Want to be an autocrat? Here’s the 10-point playbook




Today’s would-be authoritarians aren’t just interested in using brute force to rise to power, notes a scholar of international law, and Executive Director of the University of Dayton Human Rights Center. They are smarter, more resilient and can adjust their methods to take account of new developments, she writes for the Conversation, offering ten of the newest tactics in the autocrats’ playbook:

1. Extend executive power: The mainstay of today’s authoritarianism is strengthening your power while simultaneously weakening government institutions, such as parliaments and judiciaries, that provide checks and balances. The key is to use legal means that ultimately give democratic legitimacy to the power grab….{such as}  regressive constitutional reforms to expand presidential power, like in Turkey.

2. Repress dissent and citizen efforts to hold government accountable: Restrictions on funding and other bureaucratic limitations silence the ability of the people to hold accountable those in power. More than 50 countries have passed laws that stifle citizen groups. Democracies have also jumped on this bandwagon. Limitations on permits for public protest, detention of protesters and excessive use of force to break up demonstrations are frequently used tools.

3. Capture elite support and, when needed, demonize them too: Economic growth and prosperity are critical to retaining elite or oligarchical support for autocratic leaders. Whether through state-owned businesses, media conglomerates or more sophisticated connections between governments and free-market corporations, money and politics, translated into government favors for the rich, can be a toxic mix for democracy….

4. Appeal to populism and nationalism: Most would-be autocratic leaders today exploit existing tensions within complex societies in order to solidify their support. In many places, fears of migrants and refugees have fueled resurgent nationalism, driving policies like U.K.‘s Brexit. In India, religiously based nationalism has maintained the power of Prime Minister Narendra Modi….

5. Control information at home, misinform abroad: While propaganda and state-owned media is not new, control of modern technology and information has become a key battleground. ….Russia is at the vanguard of state media control at home while generating misinformation abroad. Many smaller countries have used internet blackouts to block organizing and communicating by social movements.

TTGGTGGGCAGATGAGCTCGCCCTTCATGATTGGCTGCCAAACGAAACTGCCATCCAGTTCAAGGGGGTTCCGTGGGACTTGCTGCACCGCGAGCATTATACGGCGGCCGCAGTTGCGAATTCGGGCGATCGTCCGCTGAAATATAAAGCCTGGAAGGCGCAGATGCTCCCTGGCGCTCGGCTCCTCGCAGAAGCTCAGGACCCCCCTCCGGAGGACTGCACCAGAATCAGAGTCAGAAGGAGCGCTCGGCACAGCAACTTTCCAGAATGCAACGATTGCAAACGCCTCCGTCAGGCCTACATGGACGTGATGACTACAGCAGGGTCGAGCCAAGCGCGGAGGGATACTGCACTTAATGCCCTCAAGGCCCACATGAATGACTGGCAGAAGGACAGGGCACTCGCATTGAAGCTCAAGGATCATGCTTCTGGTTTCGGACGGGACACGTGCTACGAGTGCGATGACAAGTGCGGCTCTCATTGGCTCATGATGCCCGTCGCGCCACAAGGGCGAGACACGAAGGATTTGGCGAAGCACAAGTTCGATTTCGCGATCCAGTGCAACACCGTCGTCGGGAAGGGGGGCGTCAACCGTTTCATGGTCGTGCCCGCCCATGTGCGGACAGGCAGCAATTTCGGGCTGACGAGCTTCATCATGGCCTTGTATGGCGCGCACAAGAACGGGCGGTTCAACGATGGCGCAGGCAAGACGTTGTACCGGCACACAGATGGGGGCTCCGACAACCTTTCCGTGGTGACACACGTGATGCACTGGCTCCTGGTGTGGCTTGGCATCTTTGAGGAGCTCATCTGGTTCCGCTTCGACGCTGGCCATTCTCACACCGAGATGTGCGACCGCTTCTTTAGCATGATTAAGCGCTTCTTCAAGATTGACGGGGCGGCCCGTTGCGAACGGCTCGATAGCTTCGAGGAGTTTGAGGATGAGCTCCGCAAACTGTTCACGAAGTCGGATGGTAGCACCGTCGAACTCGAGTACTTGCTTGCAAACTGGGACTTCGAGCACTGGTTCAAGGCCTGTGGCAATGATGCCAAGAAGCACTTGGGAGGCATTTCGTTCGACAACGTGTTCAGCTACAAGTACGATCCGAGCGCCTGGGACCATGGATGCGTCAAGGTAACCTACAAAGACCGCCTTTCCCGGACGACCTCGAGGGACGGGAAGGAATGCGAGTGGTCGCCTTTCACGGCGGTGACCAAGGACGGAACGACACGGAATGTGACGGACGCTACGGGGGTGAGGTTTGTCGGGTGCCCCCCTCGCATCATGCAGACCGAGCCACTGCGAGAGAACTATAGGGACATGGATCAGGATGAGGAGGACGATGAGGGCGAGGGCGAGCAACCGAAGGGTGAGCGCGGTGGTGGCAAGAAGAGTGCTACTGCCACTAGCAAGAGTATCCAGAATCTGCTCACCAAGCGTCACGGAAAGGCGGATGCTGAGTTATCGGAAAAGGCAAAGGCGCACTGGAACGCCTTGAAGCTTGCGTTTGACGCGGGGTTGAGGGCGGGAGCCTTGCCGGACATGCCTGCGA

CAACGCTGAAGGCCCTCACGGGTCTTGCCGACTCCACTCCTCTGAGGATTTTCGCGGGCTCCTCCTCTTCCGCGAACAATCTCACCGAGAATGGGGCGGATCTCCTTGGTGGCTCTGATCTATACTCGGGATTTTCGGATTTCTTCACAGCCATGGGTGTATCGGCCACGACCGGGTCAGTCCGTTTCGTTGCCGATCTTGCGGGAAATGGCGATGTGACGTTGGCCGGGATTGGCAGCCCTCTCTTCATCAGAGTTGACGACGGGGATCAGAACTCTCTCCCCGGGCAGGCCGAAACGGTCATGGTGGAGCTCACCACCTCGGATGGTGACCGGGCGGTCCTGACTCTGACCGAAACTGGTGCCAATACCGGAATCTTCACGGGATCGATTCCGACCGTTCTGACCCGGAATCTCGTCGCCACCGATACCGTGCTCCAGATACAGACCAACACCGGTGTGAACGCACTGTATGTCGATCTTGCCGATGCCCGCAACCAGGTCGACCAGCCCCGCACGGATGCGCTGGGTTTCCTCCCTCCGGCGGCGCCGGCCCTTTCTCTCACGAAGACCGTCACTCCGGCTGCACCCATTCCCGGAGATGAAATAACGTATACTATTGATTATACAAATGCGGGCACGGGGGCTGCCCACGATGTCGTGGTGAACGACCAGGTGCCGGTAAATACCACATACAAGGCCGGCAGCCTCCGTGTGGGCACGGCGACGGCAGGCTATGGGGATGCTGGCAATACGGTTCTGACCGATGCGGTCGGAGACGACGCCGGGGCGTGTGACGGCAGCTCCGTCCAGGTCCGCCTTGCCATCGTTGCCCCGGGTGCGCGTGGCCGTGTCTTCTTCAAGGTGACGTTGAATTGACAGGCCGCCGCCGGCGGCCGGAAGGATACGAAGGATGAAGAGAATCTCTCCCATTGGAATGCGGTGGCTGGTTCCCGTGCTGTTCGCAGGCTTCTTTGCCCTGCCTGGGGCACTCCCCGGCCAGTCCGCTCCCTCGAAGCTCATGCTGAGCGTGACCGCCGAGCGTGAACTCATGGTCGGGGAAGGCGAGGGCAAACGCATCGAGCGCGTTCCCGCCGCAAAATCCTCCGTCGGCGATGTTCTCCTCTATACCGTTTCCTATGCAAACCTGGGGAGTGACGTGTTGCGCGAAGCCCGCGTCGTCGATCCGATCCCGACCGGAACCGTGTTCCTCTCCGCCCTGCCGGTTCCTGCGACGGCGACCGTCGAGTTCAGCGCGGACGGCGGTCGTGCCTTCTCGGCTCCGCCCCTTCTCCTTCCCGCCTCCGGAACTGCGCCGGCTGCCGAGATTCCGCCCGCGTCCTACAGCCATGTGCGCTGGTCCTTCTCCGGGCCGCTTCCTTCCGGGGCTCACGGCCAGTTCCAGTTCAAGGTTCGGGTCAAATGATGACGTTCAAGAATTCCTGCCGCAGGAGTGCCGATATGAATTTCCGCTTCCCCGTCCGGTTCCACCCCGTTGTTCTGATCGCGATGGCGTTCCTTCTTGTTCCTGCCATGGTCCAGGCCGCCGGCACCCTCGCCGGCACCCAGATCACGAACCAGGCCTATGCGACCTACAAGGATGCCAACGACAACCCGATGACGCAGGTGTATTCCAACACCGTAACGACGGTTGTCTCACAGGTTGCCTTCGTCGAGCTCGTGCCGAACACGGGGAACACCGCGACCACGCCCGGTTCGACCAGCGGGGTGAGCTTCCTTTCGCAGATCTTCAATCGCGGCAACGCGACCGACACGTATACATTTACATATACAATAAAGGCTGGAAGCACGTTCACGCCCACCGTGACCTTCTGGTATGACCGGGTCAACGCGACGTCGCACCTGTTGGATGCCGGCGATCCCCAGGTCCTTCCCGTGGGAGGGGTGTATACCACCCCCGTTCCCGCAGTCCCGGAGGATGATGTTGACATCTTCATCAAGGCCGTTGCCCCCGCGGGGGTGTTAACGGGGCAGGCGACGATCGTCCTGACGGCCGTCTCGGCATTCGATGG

6. Cripple the opposition: Damaging the opposition parties, while not completely destroying them, is now essential. Infiltrating parties, co-opting members and using pure scare tactics are some possible actions in the autocrat’s playbook. This serves the purpose of retaining a target for pseudo-political competition while also stymieing the potential for new, more democratic forces to gain traction.

7. Covert election manipulation: Mostly gone are the days of vote-rigging and vote-buying as a path to power. Would-be autocrats have found cleverer ways to tilt the playing field in their favor. These new tactics include hampering media access, gerrymandering, changing election and voter eligibility rules and placing allies on electoral commissions.

8. Play the emergency card: Some autocratic leaders continue to use traditional strong-arm tactics, like declaring states of emergency, to enable further repression. Since 2001, using the threat of terrorism or organized crime has played well for furthering autocratic rule. President Rodrigo Duterte’s drug war, which has resulted in thousands dead in the Philippines ….

9. Extend your model and influence: Today’s autocratic rulers are not keeping to themselves. Using the international stage and their growing economic prowess, countries like China are spreading their influence through funding initiatives such as the Belt and Road to build infrastructure across Asia to Europe. They’re hiring professional consultants to advise and lobby foreign capitals for policies that reinforce their power.

10. Learn and share: Characterized as “autocratic learning” by scholars, national authorities from Russia, China, Iran, Venezuela, Belarus, Syria and other places are developing and exchanging models for containing threats of social movements and the so-called “color revolutions.”….RTWT

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